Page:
In general, Rodibaugh says getting the most from a veterinarian’s visit begins with clear communication. He offers these tips:
■ Enjoy what you do. If you don’t enjoy pig farming, then get out. It is really that simple.
■ Ask questions. It is OK to ask why the veterinarian is recommending something.
■ Speak up. If you are unhappy with the way a veterinarian handles something, then let him or her know that.
■ Ask for second opinions. It is acceptable to ask for a second opinion.
■ Be ready. Accurate records assist the veterinarian in making sound and more-informed decisions. In order to get more from a veterinarian’s visit, prepare questions before the visit.
■ Be proactive in whole management of the pig. You need to have an active role in your marketing plan. Many grew up in an age when Dad always made money on the pig. That era is gone. You can be competitive no matter the system you manage if you are actively engaged.
Keeping up with the changes can be daunting, especially trying to do the best for the client and pigs. From a swine health standpoint, porcine reproductive and respiratory syndrome is the veterinarian’s biggest challenge and most frustrating disease.
“We think we have a solution for PRRS, then it comes back to bite us,” says Rodibaugh.
Although Indiana was among the first states to break with porcine epidemic diarrhea virus, dealing with the disease, in general, was easier than managing PRRS. The death loss of PEDV was stressful, but since the virus was close to transmissible gastroenteritis, the groundwork for management protocol was already established. On the other hand, PRRS management tends to change as new strains develop. “We set up the protocols for PEDV, they worked relatively well and then we were over it. It was not like PRRS that has a long ‘tail’ of negative effects on your production,” states Rodibaugh.
Abiding with new regulations for animal health and consumers’ demands concerning animal welfare can be tough, particularly for the smaller producer. As the veterinarian, it is essential to assist the client through those changes.
Even though new regulations bring on new management practices on the farm, it is not always a bad thing. For instance, Rodibaugh says the new antibiotic rule does encourage the farm and the veterinarian to routinely review the animal health program more thoroughly. “It forces us all to look at what we are doing and what we should change. That is good that has come out of that,” he notes.
Overall, Rodibaugh has seen a natural reduction in the amount of antibiotic use on the farm through his career. Yet, it is a crucial health tool the hog producer and veterinarian cannot afford to lose, especially as a preventive and control measure.
He likes to compare it to children entering day care for the first time. The children tend to bring every sickness home in the first year. The difference is for pigs this happens every week because pigs move in and out every week. Judicious use of antibiotics to prevent a serious disease outbreak can reduce mortality and additional antibiotic use.
Still, every animal health program needs self-evaluation for both vaccination and antibiotic use. Rodibaugh firmly believes veterinarians owe that to their clients. He says, “We need to make sure we are practicing the best medicine that we can.”
The future of the pork industry lies in the ability to keep every segment profitable.
“I think it is going to be continuous coordination of the whole chain. I don’t think we can have any one segment of the chain guaranteed a profit at the expense of another,” explains Rodibaugh. “I think we need to figure out somehow how to make it equitable, so that risks and profits are shared.”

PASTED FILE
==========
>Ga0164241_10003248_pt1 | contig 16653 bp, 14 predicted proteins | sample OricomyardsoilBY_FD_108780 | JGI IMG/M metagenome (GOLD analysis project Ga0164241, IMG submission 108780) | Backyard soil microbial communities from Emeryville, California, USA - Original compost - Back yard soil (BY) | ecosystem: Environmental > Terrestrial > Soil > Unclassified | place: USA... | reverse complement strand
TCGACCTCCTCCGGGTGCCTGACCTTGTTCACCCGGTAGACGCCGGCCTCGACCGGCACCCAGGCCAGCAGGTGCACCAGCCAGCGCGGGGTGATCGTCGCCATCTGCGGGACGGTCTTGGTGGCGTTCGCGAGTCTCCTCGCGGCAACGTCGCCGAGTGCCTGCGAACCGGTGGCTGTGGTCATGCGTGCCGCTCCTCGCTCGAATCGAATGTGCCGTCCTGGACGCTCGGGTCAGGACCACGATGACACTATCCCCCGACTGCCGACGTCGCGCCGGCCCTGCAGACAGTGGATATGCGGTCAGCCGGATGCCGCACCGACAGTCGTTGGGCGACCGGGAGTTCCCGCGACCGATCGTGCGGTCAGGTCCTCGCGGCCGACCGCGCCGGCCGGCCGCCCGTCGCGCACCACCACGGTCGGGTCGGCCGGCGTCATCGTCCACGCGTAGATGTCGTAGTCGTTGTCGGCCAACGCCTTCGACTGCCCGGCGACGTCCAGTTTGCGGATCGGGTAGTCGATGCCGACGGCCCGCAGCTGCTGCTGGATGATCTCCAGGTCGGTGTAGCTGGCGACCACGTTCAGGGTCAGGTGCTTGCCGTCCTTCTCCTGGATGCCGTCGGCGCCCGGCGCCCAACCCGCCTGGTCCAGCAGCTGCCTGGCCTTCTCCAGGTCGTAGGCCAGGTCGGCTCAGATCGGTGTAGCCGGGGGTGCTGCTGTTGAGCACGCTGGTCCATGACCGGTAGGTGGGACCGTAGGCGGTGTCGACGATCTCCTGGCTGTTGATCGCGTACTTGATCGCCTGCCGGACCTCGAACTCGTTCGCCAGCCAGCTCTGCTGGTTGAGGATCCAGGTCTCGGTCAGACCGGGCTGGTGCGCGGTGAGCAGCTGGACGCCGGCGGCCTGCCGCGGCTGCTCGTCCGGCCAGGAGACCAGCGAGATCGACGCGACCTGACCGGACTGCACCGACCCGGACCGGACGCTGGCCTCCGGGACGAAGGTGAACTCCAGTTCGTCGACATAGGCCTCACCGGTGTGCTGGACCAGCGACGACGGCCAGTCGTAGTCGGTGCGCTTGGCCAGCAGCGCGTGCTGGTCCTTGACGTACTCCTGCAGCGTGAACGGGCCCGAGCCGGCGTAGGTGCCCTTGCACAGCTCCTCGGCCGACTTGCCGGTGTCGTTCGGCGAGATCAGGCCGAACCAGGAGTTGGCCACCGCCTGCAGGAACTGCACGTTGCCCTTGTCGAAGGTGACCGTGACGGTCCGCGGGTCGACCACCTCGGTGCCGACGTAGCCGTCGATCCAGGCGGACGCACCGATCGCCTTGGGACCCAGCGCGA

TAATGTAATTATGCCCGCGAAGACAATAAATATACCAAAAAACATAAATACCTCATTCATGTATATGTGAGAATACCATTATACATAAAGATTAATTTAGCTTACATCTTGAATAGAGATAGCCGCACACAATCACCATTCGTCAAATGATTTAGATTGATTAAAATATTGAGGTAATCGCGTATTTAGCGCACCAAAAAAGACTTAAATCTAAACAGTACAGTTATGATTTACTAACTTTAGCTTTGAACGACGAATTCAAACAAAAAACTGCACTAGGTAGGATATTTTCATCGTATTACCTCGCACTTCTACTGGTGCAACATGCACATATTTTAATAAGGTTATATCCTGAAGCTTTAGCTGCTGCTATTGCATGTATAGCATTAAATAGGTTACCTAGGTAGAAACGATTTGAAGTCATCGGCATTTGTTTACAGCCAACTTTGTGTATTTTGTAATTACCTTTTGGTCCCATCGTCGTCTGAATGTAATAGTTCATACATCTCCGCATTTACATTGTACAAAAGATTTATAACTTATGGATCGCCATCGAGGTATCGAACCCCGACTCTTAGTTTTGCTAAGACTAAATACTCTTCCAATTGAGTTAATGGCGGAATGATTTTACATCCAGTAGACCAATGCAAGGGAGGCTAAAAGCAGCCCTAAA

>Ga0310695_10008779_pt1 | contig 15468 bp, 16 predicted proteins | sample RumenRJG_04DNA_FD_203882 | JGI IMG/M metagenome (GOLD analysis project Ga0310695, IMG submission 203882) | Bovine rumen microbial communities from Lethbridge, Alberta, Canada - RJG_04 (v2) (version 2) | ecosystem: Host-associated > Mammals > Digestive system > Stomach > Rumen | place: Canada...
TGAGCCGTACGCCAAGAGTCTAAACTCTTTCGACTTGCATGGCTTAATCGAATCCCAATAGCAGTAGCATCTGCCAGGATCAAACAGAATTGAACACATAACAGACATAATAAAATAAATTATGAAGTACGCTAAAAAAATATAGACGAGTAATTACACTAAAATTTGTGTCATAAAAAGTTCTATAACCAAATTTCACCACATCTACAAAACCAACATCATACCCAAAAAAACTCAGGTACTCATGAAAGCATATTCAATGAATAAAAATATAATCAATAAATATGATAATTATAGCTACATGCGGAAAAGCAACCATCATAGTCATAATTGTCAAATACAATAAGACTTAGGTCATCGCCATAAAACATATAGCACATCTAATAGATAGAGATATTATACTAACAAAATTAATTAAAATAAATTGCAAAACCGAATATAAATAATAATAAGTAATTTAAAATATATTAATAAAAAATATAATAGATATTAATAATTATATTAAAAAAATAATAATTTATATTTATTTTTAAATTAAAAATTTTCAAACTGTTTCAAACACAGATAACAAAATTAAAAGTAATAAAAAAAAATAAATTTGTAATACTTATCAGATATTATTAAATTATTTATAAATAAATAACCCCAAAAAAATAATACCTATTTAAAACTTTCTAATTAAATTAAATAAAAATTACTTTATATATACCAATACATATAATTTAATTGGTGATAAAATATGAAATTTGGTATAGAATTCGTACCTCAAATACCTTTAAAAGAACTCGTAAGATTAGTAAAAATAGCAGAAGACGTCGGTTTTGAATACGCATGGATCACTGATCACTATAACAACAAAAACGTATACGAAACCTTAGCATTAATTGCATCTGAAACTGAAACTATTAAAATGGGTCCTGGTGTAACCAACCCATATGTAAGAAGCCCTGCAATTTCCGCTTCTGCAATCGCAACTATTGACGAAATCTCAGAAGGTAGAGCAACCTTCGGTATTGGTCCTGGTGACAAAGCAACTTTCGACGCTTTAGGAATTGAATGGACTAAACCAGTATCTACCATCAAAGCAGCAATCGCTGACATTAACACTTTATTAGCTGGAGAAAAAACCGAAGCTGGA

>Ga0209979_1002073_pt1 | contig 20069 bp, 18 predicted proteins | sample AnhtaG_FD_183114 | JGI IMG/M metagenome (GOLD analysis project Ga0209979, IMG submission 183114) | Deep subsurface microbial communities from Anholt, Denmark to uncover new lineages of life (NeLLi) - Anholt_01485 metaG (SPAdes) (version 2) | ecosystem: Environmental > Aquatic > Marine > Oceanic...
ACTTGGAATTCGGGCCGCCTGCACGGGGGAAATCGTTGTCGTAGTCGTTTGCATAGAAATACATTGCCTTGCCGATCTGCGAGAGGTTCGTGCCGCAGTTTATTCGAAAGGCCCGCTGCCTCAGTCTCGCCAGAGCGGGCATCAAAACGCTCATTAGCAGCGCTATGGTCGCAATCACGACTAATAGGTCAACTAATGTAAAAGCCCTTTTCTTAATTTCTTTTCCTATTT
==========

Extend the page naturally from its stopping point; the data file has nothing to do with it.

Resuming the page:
Word to fellow veterinarians
There is a great opportunity in the swine business. However, if an individual is new to the business, Rodibaugh suggests being flexible in geographic preference.
Overall, it is important to see the pigs. It is the guiding principle for Rodibaugh. It is easy to get caught up in the paperwork, but the barn is where real answers lie. No matter how many photos or reports he receives from the hog farmer it does not equally replace Rodibaugh seeing, feeling and smelling the pigs in the barn. “Since diagnosing disease is a skill for which veterinarians are uniquely trained, we need to make certain we ‘see the pigs’ in order to achieve the best diagnosis,” he stresses.
Rodibaugh also suggests taking full advantage of the small but tight-knit community of swine veterinarians. As a past president of the American Association of Swine Veterinarians, he knows the value of an organization that can provide education and a supportive group of individuals.
Before officially starting as a veterinarian, Rodibaugh married his best friend and wife of 40 years, Carol. Once the kids arrived on the scene, Carol stayed home with the kids and did the heavy lifting at home on a daily basis. Together they raised three children — Paul, Todd and Leslie. All three children are married and reside in Indiana. The couple look forward to watching the four, and soon to be fifth, grandchildren grow — most likely the only reason he will slow down from the pig business in the near future.
As Rodibaugh gets older, he realizes the real value in finding a work-home balance. The combination of being passionate about your work and the long hours involved in being a large-animal veterinarian means that over the years he has clocked many hours on the job. However, he did make the kids’ sporting events and school activities, which are equally important.
What’s it mean to be a Master?
Rodibaugh joins the numerous Pork Masters who are humbly honored by the title, and starts to list in his head fellow peers who deserve the honor instead.
“It is a huge honor to be considered,” he says. “I have been fortunate enough to work with really great people, with the chance to do something I really love and always the opportunity to continue to learn.
“The chance to work with enthusiastic producers like the Davis brothers is the real reward. The Master title is an honor, but working with people like that day in and day out is the most gratifying reward.”